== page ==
That all got me thinking, huh, that’s probably what I want.  That’s what everyone wants.  Maybe we all come from that higher spiritual plane and have come down to this physical existence temporarily for some reason and we all have a deep yearning to reconnect with that.  I don’t claim to understand any of that, but it got me thinking about something — how do you bring this “light” into the world?  What would that entail exactly?  Specifically for me, what would I actually do?  Then that lead me to think of Maslow’s hierachy of needs, and thinking of it all as this web of connection, and I thought well, what would happen if I tried to bring as much of that stuff into whatever and whoever I encounter?  What would happen?  Well, that’s what I did with that class.

First off, I made it a policy that every word that came out of my mouth always built up the student, making them feel that they were more than capable of understanding the information presented.  Every word that came out of my mouth had the underlying message, “I respect you.  The others respect you.  You belong here.  You can do this.  I am here to help you.”  But this wasn’t an empty fake self-esteem.  I would give them honest evaluations of anything they turned into me, but there was one big catch — there was a huge policy of forgiveness.  Try, try, and try again.  That’s what the light did for that woman.  The light showed her the mistakes and that things could’ve been done better, but communicated to her that it’s ok to fail and that you’re still loved, accepted, and belong, regardless.  So that’s what I did.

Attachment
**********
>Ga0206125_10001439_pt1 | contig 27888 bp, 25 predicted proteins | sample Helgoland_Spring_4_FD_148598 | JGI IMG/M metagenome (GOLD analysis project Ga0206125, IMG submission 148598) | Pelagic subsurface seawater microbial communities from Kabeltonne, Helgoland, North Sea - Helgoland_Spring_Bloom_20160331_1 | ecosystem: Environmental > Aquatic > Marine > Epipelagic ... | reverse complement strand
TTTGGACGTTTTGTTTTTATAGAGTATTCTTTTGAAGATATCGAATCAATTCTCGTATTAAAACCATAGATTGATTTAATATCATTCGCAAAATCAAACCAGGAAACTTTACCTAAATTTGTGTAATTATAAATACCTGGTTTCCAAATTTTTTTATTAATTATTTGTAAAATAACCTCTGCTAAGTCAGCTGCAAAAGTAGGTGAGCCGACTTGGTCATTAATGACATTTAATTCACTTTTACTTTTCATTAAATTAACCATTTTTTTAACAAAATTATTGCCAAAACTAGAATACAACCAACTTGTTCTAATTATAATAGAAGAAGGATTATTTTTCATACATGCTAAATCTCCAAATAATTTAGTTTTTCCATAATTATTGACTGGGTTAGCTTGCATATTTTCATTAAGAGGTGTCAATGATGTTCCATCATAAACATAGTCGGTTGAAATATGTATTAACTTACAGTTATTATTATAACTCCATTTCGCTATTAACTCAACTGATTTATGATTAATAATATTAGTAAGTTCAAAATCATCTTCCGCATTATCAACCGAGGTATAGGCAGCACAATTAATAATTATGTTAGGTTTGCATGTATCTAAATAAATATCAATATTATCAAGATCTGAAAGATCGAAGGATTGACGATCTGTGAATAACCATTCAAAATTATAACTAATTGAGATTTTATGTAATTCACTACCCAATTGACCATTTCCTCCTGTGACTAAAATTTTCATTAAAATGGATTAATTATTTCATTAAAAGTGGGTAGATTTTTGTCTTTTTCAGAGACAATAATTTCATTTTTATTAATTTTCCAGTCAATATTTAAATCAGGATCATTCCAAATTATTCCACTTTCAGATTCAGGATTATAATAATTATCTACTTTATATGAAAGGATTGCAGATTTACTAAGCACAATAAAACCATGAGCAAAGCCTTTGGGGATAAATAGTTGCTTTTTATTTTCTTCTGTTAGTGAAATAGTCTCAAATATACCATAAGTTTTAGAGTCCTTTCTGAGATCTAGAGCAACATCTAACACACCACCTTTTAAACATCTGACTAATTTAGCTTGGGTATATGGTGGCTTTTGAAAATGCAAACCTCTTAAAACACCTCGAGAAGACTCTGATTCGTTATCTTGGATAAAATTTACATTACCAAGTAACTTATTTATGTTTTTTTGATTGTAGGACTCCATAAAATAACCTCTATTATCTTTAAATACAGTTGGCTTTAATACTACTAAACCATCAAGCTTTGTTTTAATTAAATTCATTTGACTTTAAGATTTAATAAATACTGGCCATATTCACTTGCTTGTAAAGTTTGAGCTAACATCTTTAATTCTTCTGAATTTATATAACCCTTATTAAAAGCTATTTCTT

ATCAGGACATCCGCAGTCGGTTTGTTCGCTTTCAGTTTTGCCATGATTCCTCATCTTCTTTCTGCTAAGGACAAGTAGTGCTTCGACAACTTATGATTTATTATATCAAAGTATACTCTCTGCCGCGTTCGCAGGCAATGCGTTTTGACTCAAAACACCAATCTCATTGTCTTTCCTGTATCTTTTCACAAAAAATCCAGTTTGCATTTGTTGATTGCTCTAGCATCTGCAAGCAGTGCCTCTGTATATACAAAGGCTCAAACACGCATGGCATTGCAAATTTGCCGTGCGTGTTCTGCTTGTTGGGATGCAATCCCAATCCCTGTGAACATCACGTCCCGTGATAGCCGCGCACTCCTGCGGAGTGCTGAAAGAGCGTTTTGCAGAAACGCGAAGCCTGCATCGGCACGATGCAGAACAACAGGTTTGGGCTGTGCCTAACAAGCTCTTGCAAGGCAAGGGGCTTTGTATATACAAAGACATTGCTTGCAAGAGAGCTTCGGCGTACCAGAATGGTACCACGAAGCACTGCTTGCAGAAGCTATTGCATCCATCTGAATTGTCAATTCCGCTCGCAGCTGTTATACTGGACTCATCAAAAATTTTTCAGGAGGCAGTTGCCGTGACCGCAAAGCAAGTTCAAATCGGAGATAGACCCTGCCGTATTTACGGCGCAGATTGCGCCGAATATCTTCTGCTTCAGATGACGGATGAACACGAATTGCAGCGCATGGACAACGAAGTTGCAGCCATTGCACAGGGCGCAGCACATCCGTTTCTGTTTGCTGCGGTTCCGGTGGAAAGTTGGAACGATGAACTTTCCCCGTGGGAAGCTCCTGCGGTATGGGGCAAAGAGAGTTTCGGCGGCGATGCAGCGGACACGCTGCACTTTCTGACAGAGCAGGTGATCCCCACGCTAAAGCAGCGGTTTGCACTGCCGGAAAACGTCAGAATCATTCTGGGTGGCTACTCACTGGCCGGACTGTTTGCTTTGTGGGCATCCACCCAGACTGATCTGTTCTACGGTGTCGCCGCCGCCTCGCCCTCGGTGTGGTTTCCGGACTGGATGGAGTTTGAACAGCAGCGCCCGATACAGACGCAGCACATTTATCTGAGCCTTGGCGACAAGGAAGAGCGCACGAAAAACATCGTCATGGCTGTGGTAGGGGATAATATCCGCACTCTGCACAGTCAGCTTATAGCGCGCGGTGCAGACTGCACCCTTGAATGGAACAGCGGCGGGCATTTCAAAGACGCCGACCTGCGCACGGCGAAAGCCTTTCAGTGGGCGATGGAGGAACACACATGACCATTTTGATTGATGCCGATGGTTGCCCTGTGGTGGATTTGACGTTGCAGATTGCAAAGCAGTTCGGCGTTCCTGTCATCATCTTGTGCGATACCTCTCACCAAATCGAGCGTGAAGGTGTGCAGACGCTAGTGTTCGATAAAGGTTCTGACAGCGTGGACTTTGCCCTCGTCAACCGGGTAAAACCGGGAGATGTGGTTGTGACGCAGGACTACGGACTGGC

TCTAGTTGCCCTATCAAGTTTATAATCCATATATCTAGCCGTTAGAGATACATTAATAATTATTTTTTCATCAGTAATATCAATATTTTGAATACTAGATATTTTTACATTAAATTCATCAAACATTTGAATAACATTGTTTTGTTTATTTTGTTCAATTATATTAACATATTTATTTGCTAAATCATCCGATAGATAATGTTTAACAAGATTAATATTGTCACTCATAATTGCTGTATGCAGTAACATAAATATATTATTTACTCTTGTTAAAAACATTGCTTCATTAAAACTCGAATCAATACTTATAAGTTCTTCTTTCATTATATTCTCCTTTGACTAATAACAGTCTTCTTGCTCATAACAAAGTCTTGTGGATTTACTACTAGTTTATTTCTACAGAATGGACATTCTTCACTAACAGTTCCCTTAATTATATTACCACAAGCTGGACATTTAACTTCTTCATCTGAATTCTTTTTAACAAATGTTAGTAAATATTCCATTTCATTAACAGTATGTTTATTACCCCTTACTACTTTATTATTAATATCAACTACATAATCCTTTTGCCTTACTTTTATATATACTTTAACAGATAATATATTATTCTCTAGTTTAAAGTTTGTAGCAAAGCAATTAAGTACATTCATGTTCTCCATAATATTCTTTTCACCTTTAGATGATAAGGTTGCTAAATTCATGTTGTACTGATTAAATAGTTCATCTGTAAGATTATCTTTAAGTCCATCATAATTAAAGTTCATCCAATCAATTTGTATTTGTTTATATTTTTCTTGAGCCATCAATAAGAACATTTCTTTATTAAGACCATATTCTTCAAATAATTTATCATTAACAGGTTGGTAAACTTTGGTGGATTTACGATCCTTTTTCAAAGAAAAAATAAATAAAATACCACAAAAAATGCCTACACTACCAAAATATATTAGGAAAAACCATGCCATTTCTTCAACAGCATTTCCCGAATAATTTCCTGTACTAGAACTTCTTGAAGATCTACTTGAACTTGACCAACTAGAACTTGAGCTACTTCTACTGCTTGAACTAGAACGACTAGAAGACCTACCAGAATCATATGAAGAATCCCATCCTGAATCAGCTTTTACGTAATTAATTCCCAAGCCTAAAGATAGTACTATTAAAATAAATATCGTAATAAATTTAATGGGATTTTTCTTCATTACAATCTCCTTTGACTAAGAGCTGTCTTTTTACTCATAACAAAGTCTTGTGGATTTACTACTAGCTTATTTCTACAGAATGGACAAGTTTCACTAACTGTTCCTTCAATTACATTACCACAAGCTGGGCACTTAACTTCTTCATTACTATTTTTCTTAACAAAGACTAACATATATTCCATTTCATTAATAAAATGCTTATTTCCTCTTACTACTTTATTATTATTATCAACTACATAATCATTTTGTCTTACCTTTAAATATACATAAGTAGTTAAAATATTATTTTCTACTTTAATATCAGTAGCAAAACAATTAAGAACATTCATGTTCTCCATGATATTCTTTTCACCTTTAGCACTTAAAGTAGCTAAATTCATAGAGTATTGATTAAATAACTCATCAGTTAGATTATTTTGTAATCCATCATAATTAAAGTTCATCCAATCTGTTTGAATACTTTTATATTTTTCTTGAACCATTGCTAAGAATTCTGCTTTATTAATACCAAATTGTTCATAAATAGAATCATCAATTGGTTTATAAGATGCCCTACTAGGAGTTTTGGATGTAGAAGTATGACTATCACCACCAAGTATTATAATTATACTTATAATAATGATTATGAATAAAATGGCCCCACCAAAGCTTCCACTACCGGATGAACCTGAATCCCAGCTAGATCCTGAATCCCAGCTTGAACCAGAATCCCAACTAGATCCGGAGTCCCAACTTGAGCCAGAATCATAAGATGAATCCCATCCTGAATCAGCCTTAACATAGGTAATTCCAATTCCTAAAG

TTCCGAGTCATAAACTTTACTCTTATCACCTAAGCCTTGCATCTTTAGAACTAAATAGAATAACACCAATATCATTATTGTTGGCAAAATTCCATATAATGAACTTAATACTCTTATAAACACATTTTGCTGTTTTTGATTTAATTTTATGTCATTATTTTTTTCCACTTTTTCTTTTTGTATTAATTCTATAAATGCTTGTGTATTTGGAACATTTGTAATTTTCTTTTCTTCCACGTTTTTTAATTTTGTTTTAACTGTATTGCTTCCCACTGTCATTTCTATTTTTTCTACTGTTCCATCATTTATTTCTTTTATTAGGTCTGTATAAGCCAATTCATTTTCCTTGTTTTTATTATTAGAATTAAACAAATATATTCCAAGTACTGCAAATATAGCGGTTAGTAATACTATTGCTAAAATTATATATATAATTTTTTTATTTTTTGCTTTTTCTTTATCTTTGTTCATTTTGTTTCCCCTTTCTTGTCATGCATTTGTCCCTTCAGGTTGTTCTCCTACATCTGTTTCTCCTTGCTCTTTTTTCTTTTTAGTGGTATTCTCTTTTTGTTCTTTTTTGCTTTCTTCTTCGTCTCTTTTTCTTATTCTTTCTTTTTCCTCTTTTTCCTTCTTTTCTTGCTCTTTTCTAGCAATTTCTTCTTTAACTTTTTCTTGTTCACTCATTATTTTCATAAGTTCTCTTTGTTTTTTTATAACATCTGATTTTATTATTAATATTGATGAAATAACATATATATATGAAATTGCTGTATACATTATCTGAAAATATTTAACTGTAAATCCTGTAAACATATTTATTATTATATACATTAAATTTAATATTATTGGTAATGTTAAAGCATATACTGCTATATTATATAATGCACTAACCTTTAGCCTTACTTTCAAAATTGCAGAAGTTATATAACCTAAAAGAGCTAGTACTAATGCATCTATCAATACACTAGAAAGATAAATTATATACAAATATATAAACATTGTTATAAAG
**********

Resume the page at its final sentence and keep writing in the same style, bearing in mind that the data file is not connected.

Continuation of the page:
I had the mindset of a baseball coach.  I throw the pitch, they swing and miss.  The student then goes, “Oh no, what about my grade?  I’m going to go get a B or C in this class, I’ll lose my scholarships, won’t get into the grad school I want to get into.  Everything’s in ruin!”  And I’d then tell them, “I don’t believe in grades.  I’m not even sure what a A, B, and C means.  To me, they are unreal.  But it seems there’s still something to this you’re not getting, and I know you wouldn’t be here if you didn’t want to understand this stuff.  Let’s do it again.”  Then the sun sets, everyone’s leaving, and I stay on the pitching mound, willing to throw another pitch, as long as they’re willing to swing.  And how many times did they do things over again?  As many times as I had the time to deal with it.  I have stuff to do too, but as long as they’re respecting my time and putting in effort, there were pretty much infinite do-overs.